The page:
Brussels / 2 & 3 February 2019


The Software Developer’s Guide to Open Source Hardware

The popularity of the open source hardware movement and IoT is constantly increasing. But is it worth making open source hardware using expensive proprietary software? Of course not!

In this presentation Leon Anavi will share his experience in developing IoT by designing printed circuit boards (PCB) with the free and open source EDA tool KiCAD, the open source hardware certification program of OSHWA, crowdfunding opportunities for low volume manufacturing and open source success stories for building a community. Practical examples based on the certified open source hardware development boards ANAVI Light Controller and ANAVI Thermometer will be provided. The talk also contains information about open source hardware licenses, KiCAD getting started guidelines, tips and tricks for avoiding common mistakes.

Always take with a pinch of salt anything that a software engineer like Leon says about hardware and in the same time have in mind that if he can do it, anyone can! Hopefully the talk will encourage more people to use KiCAD, join the open source hardware movement and certify their open source devices at OSHWA.

With the advance of free and open source technologies, designing printed circuit boards became more affordable and easy. Makers can cross boundaries and integrate together free and open source software with open source hardware. This presentation will provide several showcases of certified open source hardware Internet of Things developed as hobby projects by Leon Anavi and will share his first steps as a software engineer to using KiCAD for making his own printed circuit boards. Tips and tricks for avoiding common mistakes and recommendations for low volume manufacturing will be shared. For any open source project the commonly is always on first place. ANAVI Light Controller and ANAVI Thermometer are a couple of example for n entirely open source project that combines open source hardware with free and open source software. Both are made in Plovdiv, Bulgaria, certified by OSHWA as open source hardware devices and powered by ESP8266 (BG000005 and BG000017). Firmware written as an Arduino sketch allows easily to connect to a WiFi network and through the machine-to-machine protocol MQTT to the popular open source automation platform Home Assistant. The acrylic cases for both devices are designed with another open source tool – OpenSCAD. The fully open source nature of the projects quick attracted contributors. In just a couple of months, following a successful crowdfunding campaign at Crowd Supply, several people started to contribute to the sofware and hardware repositories of ANAVI Light Controller in GitHub. Furthermore the project inspired other people to develop their own open source boards based on similar design such as esp01-i2c-little-board by Nicolas Vion. The presentation is appropriate for beginners. No previous experience is required. Hopefully the talk will attract a wide range of professionals, hobbyists and students and will encourage them to use free and open source software for developing open source hardware. Furthermore the presentation will reveal the benefits of the open source hardware certification program by OSHWA.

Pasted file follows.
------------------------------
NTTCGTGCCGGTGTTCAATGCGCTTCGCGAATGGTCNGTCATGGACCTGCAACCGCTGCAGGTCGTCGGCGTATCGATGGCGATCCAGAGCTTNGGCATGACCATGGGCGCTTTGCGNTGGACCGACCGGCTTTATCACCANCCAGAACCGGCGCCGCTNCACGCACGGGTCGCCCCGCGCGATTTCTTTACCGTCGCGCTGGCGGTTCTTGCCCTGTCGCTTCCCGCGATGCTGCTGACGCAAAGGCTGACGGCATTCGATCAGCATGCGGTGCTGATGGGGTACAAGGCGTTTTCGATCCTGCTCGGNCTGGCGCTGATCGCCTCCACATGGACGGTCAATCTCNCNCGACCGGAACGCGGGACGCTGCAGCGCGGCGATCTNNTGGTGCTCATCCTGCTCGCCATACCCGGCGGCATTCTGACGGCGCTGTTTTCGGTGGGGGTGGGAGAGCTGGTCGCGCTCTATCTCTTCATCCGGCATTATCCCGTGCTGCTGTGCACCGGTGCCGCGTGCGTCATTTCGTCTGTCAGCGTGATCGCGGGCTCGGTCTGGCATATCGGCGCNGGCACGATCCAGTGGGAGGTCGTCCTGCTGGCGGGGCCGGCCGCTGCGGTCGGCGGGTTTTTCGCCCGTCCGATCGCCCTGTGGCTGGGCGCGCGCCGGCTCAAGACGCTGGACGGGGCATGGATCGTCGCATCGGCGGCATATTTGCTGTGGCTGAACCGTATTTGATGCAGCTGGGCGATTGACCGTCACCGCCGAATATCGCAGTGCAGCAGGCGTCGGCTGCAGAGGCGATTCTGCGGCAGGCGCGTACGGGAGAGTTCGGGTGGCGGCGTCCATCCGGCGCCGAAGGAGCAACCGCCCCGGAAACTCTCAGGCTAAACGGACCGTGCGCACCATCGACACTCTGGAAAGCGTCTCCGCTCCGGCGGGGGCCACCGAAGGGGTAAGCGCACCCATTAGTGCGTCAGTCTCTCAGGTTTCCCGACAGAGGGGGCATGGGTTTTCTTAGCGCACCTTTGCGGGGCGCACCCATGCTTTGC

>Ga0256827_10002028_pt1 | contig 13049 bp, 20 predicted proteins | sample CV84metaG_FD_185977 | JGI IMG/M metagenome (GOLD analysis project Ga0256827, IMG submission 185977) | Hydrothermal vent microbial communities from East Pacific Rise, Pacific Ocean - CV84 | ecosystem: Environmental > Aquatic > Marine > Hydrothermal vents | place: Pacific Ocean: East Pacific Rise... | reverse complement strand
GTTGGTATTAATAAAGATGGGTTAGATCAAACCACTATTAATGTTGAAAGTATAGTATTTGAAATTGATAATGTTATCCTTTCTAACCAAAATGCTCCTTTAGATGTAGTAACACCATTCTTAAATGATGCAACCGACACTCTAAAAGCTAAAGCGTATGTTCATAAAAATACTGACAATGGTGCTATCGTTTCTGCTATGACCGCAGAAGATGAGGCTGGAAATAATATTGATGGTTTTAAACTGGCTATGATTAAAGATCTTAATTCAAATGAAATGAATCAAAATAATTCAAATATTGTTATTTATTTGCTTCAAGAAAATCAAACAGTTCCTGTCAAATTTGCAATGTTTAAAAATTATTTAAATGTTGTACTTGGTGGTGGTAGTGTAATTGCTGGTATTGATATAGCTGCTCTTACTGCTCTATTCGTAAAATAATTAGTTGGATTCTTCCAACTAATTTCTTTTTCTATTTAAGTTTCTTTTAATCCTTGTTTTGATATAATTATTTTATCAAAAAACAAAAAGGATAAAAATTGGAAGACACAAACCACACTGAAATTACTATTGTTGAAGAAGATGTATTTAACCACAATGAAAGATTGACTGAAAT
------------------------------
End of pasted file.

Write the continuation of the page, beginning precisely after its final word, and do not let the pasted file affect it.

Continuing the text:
Photo of Leon Anavi Leon Anavi